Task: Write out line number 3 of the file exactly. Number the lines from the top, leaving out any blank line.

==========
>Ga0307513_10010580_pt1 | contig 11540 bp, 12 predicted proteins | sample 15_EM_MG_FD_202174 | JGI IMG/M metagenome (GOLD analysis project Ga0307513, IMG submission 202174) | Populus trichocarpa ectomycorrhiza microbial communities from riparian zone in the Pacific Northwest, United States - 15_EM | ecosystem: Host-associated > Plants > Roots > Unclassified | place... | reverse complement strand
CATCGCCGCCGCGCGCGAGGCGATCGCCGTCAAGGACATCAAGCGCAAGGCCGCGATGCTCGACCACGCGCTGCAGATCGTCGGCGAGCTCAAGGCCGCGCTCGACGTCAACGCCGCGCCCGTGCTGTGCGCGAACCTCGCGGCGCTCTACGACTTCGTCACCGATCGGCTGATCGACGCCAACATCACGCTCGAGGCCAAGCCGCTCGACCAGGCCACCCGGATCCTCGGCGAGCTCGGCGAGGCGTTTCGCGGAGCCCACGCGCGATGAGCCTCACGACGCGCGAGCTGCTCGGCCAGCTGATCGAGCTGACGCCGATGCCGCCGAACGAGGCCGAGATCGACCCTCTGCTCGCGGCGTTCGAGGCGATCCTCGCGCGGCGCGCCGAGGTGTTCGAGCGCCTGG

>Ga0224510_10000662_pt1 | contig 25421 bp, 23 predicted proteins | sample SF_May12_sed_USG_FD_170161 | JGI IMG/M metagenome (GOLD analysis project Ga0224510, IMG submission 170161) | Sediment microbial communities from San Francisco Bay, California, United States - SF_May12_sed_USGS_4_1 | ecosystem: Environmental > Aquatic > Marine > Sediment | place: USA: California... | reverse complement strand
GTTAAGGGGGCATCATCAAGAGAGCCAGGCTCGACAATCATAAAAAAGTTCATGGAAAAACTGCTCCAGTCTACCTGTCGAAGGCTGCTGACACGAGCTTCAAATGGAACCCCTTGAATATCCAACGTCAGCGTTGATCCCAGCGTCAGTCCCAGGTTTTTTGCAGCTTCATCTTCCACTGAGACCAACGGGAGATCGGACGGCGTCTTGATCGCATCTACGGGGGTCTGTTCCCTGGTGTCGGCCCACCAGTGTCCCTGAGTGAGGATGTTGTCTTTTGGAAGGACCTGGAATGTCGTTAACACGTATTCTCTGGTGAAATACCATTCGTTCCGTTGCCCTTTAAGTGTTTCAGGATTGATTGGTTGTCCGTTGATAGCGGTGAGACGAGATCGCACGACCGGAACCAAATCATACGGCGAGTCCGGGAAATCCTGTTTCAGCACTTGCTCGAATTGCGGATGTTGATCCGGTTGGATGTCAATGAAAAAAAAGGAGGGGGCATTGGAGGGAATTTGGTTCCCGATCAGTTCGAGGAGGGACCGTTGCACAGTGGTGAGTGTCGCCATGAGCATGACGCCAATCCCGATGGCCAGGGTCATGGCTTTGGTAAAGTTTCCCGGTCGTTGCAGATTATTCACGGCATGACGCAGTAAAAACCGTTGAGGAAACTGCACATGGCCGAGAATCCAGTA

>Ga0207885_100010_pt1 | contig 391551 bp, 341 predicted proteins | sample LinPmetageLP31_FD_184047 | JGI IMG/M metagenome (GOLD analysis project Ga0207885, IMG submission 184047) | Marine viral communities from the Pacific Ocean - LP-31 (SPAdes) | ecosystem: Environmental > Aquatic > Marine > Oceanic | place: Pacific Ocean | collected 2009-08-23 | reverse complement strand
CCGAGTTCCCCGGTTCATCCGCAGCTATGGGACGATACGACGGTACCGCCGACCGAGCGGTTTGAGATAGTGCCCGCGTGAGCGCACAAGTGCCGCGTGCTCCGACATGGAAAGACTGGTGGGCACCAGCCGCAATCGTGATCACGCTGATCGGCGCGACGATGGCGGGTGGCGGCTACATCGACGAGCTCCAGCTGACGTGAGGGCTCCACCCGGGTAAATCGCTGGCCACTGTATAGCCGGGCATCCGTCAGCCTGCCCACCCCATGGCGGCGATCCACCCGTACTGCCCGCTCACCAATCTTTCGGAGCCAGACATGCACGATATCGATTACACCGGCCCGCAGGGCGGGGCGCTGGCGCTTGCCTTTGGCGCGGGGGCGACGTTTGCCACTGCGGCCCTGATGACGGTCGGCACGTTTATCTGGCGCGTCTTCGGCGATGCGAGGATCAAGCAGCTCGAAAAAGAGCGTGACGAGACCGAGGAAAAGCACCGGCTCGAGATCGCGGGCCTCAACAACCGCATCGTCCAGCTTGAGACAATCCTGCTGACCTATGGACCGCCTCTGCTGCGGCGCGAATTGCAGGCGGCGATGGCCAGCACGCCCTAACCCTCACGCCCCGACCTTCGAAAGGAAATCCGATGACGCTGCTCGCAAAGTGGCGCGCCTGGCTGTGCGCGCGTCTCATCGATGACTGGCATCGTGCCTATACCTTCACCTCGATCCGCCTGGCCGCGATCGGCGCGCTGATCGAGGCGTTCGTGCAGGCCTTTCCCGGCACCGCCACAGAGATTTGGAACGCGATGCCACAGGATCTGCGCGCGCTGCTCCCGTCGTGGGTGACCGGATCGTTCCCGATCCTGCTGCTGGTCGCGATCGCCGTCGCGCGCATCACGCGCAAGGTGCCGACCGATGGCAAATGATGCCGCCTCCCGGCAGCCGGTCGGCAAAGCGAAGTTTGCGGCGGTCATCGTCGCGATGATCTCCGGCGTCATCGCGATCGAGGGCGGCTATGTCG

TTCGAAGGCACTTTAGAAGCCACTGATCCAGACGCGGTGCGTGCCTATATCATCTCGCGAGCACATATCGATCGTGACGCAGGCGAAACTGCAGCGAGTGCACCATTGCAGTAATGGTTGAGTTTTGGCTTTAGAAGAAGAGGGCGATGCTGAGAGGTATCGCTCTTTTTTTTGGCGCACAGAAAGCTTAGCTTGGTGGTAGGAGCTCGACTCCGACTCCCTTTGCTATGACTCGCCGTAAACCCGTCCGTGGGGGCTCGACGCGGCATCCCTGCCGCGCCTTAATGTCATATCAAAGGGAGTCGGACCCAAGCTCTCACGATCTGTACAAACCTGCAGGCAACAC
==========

>Ga0224510_10000662_pt1 | contig 25421 bp, 23 predicted proteins | sample SF_May12_sed_USG_FD_170161 | JGI IMG/M metagenome (GOLD analysis project Ga0224510, IMG submission 170161) | Sediment microbial communities from San Francisco Bay, California, United States - SF_May12_sed_USGS_4_1 | ecosystem: Environmental > Aquatic > Marine > Sediment | place: USA: California... | reverse complement strand